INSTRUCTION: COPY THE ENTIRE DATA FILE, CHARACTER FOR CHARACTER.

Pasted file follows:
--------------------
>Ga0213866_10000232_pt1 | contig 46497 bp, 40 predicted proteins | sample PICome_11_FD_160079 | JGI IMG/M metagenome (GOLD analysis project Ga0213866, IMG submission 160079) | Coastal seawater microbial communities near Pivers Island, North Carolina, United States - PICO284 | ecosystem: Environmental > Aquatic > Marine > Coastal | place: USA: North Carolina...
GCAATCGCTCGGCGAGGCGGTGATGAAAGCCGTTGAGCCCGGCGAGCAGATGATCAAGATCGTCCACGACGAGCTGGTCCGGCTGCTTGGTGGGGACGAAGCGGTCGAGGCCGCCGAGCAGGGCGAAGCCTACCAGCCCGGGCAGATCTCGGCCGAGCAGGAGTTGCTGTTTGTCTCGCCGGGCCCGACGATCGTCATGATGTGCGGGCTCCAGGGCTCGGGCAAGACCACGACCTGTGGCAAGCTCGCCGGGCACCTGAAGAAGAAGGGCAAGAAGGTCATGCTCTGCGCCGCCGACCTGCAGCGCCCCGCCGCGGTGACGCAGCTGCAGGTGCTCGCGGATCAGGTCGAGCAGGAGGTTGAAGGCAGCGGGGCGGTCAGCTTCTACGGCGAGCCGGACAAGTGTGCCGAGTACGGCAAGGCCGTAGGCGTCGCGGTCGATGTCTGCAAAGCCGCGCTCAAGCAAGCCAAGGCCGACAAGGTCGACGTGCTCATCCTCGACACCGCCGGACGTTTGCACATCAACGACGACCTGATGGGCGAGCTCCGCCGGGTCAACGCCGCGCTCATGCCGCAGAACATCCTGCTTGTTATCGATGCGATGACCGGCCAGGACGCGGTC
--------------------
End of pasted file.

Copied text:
>Ga0213866_10000232_pt1 | contig 46497 bp, 40 predicted proteins | sample PICome_11_FD_160079 | JGI IMG/M metagenome (GOLD analysis project Ga0213866, IMG submission 160079) | Coastal seawater microbial communities near Pivers Island, North Carolina, United States - PICO284 | ecosystem: Environmental > Aquatic > Marine > Coastal | place: USA: North Carolina...
GCAATCGCTCGGCGAGGCGGTGATGAAAGCCGTTGAGCCCGGCGAGCAGATGATCAAGATCGTCCACGACGAGCTGGTCCGGCTGCTTGGTGGGGACGAAGCGGTCGAGGCCGCCGAGCAGGGCGAAGCCTACCAGCCCGGGCAGATCTCGGCCGAGCAGGAGTTGCTGTTTGTCTCGCCGGGCCCGACGATCGTCATGATGTGCGGGCTCCAGGGCTCGGGCAAGACCACGACCTGTGGCAAGCTCGCCGGGCACCTGAAGAAGAAGGGCAAGAAGGTCATGCTCTGCGCCGCCGACCTGCAGCGCCCCGCCGCGGTGACGCAGCTGCAGGTGCTCGCGGATCAGGTCGAGCAGGAGGTTGAAGGCAGCGGGGCGGTCAGCTTCTACGGCGAGCCGGACAAGTGTGCCGAGTACGGCAAGGCCGTAGGCGTCGCGGTCGATGTCTGCAAAGCCGCGCTCAAGCAAGCCAAGGCCGACAAGGTCGACGTGCTCATCCTCGACACCGCCGGACGTTTGCACATCAACGACGACCTGATGGGCGAGCTCCGCCGGGTCAACGCCGCGCTCATGCCGCAGAACATCCTGCTTGTTATCGATGCGATGACCGGCCAGGACGCGGTC